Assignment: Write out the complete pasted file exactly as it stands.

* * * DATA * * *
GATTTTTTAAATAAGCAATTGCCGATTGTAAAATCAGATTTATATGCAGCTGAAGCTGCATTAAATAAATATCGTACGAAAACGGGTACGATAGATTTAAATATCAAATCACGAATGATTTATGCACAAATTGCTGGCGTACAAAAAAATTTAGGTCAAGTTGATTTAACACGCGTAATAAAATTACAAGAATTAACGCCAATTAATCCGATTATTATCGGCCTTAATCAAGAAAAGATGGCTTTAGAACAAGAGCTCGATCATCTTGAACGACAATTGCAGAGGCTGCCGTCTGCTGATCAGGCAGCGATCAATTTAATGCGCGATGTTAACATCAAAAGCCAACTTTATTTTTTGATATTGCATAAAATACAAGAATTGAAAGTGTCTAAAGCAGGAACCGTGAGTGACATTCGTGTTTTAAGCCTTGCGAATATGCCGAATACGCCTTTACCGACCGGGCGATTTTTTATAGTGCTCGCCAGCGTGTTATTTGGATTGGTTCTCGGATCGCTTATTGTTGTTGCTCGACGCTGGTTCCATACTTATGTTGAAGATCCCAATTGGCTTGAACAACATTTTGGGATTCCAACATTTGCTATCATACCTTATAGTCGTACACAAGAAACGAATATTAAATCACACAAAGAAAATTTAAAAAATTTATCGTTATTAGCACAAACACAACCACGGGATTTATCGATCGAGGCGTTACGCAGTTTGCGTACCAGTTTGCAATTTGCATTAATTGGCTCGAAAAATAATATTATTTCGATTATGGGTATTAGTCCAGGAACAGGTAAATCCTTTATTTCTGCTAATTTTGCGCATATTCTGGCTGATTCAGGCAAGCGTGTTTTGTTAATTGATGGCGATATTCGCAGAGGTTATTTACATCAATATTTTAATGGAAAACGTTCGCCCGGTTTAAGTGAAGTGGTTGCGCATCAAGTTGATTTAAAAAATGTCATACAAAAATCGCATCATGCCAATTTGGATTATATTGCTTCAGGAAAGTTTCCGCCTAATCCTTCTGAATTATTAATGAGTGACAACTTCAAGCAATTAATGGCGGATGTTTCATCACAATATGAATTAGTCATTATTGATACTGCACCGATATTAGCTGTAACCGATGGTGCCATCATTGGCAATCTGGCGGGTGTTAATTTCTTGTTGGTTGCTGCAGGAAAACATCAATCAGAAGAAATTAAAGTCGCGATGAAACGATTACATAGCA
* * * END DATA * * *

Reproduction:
GATTTTTTAAATAAGCAATTGCCGATTGTAAAATCAGATTTATATGCAGCTGAAGCTGCATTAAATAAATATCGTACGAAAACGGGTACGATAGATTTAAATATCAAATCACGAATGATTTATGCACAAATTGCTGGCGTACAAAAAAATTTAGGTCAAGTTGATTTAACACGCGTAATAAAATTACAAGAATTAACGCCAATTAATCCGATTATTATCGGCCTTAATCAAGAAAAGATGGCTTTAGAACAAGAGCTCGATCATCTTGAACGACAATTGCAGAGGCTGCCGTCTGCTGATCAGGCAGCGATCAATTTAATGCGCGATGTTAACATCAAAAGCCAACTTTATTTTTTGATATTGCATAAAATACAAGAATTGAAAGTGTCTAAAGCAGGAACCGTGAGTGACATTCGTGTTTTAAGCCTTGCGAATATGCCGAATACGCCTTTACCGACCGGGCGATTTTTTATAGTGCTCGCCAGCGTGTTATTTGGATTGGTTCTCGGATCGCTTATTGTTGTTGCTCGACGCTGGTTCCATACTTATGTTGAAGATCCCAATTGGCTTGAACAACATTTTGGGATTCCAACATTTGCTATCATACCTTATAGTCGTACACAAGAAACGAATATTAAATCACACAAAGAAAATTTAAAAAATTTATCGTTATTAGCACAAACACAACCACGGGATTTATCGATCGAGGCGTTACGCAGTTTGCGTACCAGTTTGCAATTTGCATTAATTGGCTCGAAAAATAATATTATTTCGATTATGGGTATTAGTCCAGGAACAGGTAAATCCTTTATTTCTGCTAATTTTGCGCATATTCTGGCTGATTCAGGCAAGCGTGTTTTGTTAATTGATGGCGATATTCGCAGAGGTTATTTACATCAATATTTTAATGGAAAACGTTCGCCCGGTTTAAGTGAAGTGGTTGCGCATCAAGTTGATTTAAAAAATGTCATACAAAAATCGCATCATGCCAATTTGGATTATATTGCTTCAGGAAAGTTTCCGCCTAATCCTTCTGAATTATTAATGAGTGACAACTTCAAGCAATTAATGGCGGATGTTTCATCACAATATGAATTAGTCATTATTGATACTGCACCGATATTAGCTGTAACCGATGGTGCCATCATTGGCAATCTGGCGGGTGTTAATTTCTTGTTGGTTGCTGCAGGAAAACATCAATCAGAAGAAATTAAAGTCGCGATGAAACGATTACATAGCA